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by the plaster and paste that hold them together, but researchers can see what lies beneath by scanning them with different kinds of light which makes the inks glow. these now constitute one of the best libraries we have of waste papyrus that otherwise would have been thrown away, so it includes things like tax receipts, and everyday information that we would nowadays throw away. back then, they would have thrown it away, but fortunately it was recycled into these objects. our knowledge of ancient egypt is through the eyes of pharaohs and the very wealthy who were buried with their possessions, but this new imaging technique is enabling researchers to find out about the lives of ordinary egyptians. until now, the only way to see what was written on the papyrus was to destroy these masks, leaving egyptologists with a dilemma. do they destroy these precious objects or do they keep them untouched, leaving the stories within them untold ? i am really horrified when i see objects like these papyri cartonnage being destroyed in order to get at the text inside. they are finite resources and we now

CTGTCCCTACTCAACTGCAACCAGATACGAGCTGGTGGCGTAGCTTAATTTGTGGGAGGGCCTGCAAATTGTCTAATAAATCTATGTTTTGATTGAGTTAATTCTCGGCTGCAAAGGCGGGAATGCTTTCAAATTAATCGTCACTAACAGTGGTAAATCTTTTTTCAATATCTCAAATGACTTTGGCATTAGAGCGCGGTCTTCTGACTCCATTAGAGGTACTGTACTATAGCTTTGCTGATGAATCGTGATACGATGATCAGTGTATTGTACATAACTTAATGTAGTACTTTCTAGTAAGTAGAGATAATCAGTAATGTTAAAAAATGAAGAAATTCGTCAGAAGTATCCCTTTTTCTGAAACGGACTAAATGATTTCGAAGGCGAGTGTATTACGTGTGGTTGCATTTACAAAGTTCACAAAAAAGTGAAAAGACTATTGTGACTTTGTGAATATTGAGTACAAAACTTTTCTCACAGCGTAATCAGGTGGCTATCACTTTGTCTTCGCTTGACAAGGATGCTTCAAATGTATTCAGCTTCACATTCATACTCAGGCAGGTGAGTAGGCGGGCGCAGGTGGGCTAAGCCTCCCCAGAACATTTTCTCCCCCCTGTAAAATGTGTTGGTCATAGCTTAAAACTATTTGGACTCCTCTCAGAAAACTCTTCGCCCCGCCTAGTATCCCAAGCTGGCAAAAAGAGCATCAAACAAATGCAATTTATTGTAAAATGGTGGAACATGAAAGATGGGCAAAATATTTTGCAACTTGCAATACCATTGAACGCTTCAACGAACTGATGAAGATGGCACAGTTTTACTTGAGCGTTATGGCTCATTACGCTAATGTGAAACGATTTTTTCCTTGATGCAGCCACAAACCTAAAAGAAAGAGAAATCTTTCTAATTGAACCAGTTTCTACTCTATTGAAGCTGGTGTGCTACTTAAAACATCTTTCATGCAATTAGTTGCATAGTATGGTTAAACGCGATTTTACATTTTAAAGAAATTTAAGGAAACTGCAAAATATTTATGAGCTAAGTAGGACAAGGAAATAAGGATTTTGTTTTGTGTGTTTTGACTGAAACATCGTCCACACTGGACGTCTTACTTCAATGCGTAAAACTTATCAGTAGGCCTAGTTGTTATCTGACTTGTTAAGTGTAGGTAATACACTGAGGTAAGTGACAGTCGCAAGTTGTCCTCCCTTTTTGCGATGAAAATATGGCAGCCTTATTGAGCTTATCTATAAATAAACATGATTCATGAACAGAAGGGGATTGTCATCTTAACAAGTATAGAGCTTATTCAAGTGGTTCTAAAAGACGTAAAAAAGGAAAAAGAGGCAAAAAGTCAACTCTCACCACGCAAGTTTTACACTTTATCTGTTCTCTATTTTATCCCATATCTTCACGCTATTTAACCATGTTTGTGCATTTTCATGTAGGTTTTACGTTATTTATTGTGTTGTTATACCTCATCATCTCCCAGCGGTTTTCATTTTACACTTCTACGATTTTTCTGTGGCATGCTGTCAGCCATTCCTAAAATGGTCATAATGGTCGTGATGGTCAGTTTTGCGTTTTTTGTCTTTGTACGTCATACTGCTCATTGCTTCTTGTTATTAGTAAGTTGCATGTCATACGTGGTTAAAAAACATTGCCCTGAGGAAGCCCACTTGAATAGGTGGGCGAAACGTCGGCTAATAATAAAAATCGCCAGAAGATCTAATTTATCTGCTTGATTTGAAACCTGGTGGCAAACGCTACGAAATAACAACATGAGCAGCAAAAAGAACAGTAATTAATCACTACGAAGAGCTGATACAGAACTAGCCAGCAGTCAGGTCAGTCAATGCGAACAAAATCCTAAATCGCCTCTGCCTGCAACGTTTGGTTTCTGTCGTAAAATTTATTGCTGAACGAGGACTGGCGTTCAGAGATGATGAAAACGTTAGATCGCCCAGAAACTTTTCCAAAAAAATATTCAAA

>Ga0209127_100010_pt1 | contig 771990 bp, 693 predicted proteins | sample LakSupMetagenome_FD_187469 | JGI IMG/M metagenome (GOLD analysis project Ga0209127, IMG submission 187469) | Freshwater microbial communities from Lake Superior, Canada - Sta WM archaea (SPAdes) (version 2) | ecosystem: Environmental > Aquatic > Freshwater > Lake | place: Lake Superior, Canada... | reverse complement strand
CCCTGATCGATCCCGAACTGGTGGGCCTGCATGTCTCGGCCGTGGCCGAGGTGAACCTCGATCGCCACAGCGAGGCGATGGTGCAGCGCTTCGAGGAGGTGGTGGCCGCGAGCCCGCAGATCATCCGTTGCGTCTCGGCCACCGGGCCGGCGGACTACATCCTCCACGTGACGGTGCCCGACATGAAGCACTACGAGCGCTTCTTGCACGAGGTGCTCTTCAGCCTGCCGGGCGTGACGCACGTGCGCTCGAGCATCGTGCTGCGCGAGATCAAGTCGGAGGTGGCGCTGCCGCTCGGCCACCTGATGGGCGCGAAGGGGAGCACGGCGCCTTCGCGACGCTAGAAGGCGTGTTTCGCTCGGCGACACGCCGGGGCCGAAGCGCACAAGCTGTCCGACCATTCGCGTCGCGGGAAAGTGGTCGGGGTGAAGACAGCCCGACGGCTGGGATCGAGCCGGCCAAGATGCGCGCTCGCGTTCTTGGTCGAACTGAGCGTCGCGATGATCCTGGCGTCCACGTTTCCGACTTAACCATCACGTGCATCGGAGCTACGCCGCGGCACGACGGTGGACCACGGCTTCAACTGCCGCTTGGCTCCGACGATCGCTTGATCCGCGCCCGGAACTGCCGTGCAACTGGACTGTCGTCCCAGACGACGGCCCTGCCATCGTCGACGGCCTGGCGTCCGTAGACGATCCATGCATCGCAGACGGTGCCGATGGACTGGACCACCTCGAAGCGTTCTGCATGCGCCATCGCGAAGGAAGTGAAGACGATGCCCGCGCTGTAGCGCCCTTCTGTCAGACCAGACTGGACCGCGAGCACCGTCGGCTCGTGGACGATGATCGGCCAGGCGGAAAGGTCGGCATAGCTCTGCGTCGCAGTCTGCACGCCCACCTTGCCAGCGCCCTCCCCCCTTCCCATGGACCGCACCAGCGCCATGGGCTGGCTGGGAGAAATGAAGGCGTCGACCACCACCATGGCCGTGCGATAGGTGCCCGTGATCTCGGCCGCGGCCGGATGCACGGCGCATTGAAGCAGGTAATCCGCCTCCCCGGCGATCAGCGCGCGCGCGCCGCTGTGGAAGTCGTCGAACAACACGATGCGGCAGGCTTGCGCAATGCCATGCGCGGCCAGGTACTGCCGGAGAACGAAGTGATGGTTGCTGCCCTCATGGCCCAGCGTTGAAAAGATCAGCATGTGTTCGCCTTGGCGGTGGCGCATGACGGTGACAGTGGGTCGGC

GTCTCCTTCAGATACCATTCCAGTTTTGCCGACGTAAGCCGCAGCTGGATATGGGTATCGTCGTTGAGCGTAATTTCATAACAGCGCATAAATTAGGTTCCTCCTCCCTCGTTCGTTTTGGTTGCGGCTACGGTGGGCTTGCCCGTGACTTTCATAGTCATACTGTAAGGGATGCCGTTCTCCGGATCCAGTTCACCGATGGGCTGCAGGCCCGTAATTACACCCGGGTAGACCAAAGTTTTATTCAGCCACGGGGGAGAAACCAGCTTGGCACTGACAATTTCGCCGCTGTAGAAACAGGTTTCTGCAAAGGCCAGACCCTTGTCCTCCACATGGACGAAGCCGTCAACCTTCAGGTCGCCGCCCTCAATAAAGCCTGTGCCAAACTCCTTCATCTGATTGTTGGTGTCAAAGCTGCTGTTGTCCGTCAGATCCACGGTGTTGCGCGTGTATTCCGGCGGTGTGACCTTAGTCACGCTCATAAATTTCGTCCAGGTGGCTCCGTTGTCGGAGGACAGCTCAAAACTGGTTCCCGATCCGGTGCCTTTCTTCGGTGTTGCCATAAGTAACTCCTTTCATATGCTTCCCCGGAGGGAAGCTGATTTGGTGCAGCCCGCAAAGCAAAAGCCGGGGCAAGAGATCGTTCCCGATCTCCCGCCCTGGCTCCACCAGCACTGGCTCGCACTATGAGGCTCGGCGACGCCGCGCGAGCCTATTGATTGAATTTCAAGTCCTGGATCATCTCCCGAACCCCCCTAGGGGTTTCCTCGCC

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have the technology to both preserve those beautiful, precious objects that tell us about ways of dying, but also looking inside them in order to understand the ways that the egyptians lived. there are hundreds of cases and masks that can be scanned, each one telling its own individual story of everyday life in ancient egypt. pallab ghosh, bbc news. source: reuters location: sydney date/time: 1jan 2018 restrictions/credits: > (tx float) >nye harbour fireworks sydney green rover/ locations / central london / w1 newsg / bbc newswire / best pix let's ta ke let's take this opportunity to look back again at those spectacular fireworks in sydney as australia welcomed in 2018 just under half an hour ago. they really know how to do it well, don't they? an estimated 1.5 million